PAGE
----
When most people think of Witchcraft or Wicca, especially those who are not practitioners, they think of spells and magick. While those are important parts of "The Craft," many would claim that more important are its religious aspects.
All major religions have sets of holidays. Christianity has Christmas and Easter. Judaism has Yom Kippur and Chanukkah. The generic term for the Pagan holidays is "sabbat," and in The Sabbats, author Edain McCoy describes each of the eight Wiccan holidays, including their lore and ways to celebrate them for Witch covens, Pagan families, and solitary Wiccans. You will learn songs, recipes, rituals, games, and more so that the holidays become a living, breathing part of your spiritual life.
The first Sabbat is called Samhain. It takes place on October 31 of each year. It has many meanings including the end of the final harvest; a chance to commune with and remember dead ancestors; and a celebration of the eternal cycle of reincarnation. The second Sabbat, known as Yule, takes place on the Winter Solstice around December 22. On this day the God (who died at Samhain) is reborn of the Virgin Goddess. This is a representation of the Sun starting to go higher in the skies after this day.
The third Sabbat is Imbolg, a day set aside to honor the Goddess who was slowly turning the Wheel of the Year back to spring. Ostara, the fourth Sabbat, occurs on the Spring Equinox around March 22. It is a celebration in honor of the Goddess of Spring. Beltaine takes place on the first of May, and is a joyous, wild holiday. It marks the end of the planting cycle and is known for the practice of fertility rites in order to encourage the crops to grow. Symbolic of the fertility rite, of course, is the maypole.
Midsummer, the Sabbat of the Summer Solstice around June 22, marks the longest day of the year and the height of the God's (and the sun's) power. Since many herbs are collected at this time, this section shares how to dry herbs and how over fifty of them can be used for magical purposes. The seventh Sabbat is Lugnhasadah. It is the first harvest, so the feast of Lughnasadh is one of the most important Sabbats. The eighth Sabbat is Mabon on the Autumn Equinox around September 22. After this festival, the days begin to get shorter.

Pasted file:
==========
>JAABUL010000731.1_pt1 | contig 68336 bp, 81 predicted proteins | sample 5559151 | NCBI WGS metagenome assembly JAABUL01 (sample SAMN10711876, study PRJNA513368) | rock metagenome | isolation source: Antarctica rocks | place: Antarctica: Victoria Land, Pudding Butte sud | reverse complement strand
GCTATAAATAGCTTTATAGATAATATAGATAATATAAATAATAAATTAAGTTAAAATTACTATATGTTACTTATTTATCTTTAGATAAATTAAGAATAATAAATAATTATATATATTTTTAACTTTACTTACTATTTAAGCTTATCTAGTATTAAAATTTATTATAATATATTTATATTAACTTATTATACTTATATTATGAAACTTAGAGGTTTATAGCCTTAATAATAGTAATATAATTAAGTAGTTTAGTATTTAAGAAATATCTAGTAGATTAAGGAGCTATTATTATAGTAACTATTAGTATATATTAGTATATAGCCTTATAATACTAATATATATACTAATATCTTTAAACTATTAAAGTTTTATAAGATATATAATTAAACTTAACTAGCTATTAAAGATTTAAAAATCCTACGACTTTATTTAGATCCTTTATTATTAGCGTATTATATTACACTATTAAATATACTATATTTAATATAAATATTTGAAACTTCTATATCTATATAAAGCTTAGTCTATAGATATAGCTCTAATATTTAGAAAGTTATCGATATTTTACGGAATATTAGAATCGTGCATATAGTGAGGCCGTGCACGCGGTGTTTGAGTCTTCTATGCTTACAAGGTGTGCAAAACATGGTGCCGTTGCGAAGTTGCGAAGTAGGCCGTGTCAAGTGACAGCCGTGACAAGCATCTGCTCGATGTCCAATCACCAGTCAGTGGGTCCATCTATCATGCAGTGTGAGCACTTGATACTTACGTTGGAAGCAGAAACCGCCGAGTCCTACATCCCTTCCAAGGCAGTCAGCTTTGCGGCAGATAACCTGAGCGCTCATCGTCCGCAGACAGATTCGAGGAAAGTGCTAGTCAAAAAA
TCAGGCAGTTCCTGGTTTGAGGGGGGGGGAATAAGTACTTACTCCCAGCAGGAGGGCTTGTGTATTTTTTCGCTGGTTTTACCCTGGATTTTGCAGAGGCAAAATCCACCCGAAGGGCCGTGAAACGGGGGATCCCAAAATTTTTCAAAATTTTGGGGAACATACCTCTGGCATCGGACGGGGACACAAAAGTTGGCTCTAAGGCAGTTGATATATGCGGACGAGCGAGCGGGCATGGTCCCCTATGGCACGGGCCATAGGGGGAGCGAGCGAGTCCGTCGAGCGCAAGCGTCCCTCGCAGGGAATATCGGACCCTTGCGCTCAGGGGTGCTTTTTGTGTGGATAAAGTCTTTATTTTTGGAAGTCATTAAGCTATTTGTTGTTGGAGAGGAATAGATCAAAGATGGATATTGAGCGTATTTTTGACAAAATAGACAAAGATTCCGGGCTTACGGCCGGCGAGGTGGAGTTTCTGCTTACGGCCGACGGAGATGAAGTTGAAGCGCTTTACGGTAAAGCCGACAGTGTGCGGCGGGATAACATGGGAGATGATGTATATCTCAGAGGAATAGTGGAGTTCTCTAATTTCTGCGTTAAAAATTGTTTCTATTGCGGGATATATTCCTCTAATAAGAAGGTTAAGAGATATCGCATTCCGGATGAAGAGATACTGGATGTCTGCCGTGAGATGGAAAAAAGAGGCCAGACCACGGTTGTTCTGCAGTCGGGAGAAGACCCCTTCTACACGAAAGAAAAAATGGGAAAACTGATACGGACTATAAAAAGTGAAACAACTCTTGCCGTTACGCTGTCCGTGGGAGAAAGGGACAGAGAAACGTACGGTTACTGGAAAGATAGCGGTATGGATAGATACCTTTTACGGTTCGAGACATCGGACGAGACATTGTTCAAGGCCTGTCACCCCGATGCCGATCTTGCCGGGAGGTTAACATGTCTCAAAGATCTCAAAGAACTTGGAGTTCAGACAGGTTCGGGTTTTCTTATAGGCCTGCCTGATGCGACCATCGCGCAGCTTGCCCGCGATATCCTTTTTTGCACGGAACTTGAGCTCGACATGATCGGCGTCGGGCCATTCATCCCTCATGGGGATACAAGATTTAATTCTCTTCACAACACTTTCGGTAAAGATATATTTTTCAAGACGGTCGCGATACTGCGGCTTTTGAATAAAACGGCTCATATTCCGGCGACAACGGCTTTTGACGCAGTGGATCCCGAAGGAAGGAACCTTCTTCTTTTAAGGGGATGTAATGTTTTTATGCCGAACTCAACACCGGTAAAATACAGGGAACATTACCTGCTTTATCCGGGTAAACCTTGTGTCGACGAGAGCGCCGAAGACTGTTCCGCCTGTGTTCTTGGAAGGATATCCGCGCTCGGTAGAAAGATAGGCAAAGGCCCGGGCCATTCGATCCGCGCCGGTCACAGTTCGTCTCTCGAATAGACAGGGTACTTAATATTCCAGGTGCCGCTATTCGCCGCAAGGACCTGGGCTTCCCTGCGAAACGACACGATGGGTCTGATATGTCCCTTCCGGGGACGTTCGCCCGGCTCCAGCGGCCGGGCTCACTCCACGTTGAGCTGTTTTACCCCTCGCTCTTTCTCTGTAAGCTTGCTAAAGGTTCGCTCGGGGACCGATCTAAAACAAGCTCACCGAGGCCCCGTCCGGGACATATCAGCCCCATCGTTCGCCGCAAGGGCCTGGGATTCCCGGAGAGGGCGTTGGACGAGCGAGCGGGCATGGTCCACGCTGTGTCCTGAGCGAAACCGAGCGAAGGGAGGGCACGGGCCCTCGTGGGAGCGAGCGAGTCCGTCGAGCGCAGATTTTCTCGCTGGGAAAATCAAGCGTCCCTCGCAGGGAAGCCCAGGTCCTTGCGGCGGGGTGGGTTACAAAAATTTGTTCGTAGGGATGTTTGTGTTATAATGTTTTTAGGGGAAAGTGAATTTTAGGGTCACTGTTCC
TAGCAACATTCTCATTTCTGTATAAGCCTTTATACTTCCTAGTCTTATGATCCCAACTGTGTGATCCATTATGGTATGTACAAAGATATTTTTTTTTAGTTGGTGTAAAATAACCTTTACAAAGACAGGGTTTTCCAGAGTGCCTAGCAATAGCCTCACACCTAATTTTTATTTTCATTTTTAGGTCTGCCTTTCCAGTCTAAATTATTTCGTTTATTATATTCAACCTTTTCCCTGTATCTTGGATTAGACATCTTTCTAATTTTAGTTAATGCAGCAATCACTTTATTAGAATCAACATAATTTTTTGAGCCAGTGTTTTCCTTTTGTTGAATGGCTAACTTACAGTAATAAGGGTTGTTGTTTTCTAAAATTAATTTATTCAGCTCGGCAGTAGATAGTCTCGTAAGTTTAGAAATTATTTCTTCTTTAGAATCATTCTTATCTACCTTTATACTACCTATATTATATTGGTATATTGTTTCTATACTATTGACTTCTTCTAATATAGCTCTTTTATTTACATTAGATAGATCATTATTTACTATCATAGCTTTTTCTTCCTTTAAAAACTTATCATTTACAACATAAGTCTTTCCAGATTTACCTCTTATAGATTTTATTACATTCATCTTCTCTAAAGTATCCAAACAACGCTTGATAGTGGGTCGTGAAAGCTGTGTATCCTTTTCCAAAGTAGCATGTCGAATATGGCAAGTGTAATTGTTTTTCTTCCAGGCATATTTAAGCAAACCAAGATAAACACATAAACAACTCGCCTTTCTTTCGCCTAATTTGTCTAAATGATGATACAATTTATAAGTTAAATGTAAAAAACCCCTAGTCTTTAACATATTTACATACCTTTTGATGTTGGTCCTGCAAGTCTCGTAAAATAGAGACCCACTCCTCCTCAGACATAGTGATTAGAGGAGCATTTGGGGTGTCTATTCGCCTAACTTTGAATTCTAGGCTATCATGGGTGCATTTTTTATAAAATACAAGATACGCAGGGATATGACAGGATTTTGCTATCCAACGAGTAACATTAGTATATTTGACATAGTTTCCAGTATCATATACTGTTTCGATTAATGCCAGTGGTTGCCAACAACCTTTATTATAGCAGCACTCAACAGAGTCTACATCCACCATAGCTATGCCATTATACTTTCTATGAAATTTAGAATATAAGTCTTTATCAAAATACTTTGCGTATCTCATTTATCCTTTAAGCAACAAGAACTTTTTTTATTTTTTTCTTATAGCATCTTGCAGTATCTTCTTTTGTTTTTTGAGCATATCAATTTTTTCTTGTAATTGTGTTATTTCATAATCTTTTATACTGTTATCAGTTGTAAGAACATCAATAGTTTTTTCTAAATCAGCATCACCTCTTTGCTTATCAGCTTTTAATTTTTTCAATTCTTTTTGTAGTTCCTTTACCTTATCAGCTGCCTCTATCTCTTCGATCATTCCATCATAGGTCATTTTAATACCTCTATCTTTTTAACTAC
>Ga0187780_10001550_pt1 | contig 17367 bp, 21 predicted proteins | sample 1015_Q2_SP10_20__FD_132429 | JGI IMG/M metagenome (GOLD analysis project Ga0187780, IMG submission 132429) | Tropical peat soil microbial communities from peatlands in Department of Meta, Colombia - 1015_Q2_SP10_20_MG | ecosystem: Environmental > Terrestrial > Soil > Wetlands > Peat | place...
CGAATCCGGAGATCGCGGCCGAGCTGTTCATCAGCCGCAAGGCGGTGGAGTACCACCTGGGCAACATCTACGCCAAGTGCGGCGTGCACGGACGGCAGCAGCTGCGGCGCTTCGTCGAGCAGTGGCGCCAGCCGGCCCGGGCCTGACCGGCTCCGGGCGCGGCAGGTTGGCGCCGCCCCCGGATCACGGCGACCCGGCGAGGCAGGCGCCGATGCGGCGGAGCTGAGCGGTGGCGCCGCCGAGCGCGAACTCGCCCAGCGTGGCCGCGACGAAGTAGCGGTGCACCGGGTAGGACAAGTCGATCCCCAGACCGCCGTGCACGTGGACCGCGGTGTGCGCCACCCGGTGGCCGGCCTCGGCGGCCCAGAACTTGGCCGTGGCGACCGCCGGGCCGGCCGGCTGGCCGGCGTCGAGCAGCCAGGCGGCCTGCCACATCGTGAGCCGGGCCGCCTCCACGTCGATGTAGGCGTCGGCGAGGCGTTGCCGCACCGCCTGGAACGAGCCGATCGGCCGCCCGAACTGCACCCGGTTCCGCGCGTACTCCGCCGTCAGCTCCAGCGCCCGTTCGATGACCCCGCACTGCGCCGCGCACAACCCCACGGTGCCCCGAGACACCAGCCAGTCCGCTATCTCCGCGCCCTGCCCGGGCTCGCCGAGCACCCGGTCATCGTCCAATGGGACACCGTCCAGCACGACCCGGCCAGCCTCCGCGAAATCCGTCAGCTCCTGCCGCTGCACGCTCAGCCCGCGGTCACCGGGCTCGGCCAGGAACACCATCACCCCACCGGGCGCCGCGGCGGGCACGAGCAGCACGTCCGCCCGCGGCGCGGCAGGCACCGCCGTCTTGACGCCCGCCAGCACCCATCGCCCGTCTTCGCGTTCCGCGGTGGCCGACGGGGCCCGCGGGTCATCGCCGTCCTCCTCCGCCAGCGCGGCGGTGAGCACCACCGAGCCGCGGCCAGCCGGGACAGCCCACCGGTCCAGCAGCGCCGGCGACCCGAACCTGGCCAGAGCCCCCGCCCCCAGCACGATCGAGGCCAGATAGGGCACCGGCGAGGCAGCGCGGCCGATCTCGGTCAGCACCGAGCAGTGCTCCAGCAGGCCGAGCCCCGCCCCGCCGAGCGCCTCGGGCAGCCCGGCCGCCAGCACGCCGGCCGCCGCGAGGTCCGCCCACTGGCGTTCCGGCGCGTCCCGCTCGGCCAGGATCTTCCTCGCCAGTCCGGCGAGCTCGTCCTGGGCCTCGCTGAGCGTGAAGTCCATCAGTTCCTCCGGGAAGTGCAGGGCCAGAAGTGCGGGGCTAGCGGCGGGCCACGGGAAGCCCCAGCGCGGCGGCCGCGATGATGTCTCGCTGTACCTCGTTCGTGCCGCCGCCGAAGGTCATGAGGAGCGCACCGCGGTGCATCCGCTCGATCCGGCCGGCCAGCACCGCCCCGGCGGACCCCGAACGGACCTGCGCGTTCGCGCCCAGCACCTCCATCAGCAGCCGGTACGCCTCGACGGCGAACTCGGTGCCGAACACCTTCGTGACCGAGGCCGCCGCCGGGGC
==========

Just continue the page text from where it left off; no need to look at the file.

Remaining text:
But learning about the festivals of the Wheel of the year is just the beginning. You will also learn rituals for each holiday that can be used whether you are a solitary or working with a coven. You'll also learn recipes for each holiday and crafts that stress the spiritual significance of the day. The book also includes an outline for ritual construction, the elements of rituals, and a glossary with definitions of over 200 terms. A resource and merchant guide will help you find the items you need for celebration of any of the Sabbats.
This description is just an overview of some of the information you will find in this book. It is simply a must for all Pagans, Witches, Wiccans, and magical people.
Mabon, of all the Sabbats, does not directly correlate to any known Celtic or Anglo-Saxon holiday. Instead, the harvest that it celebrates honored an entire season of sacred, survival-ensuring work. Mabon's predecessor, Michaelmas, came about as a recognized holy day during harvest season as a means of subverting the Pagan harvest traditions by... read this article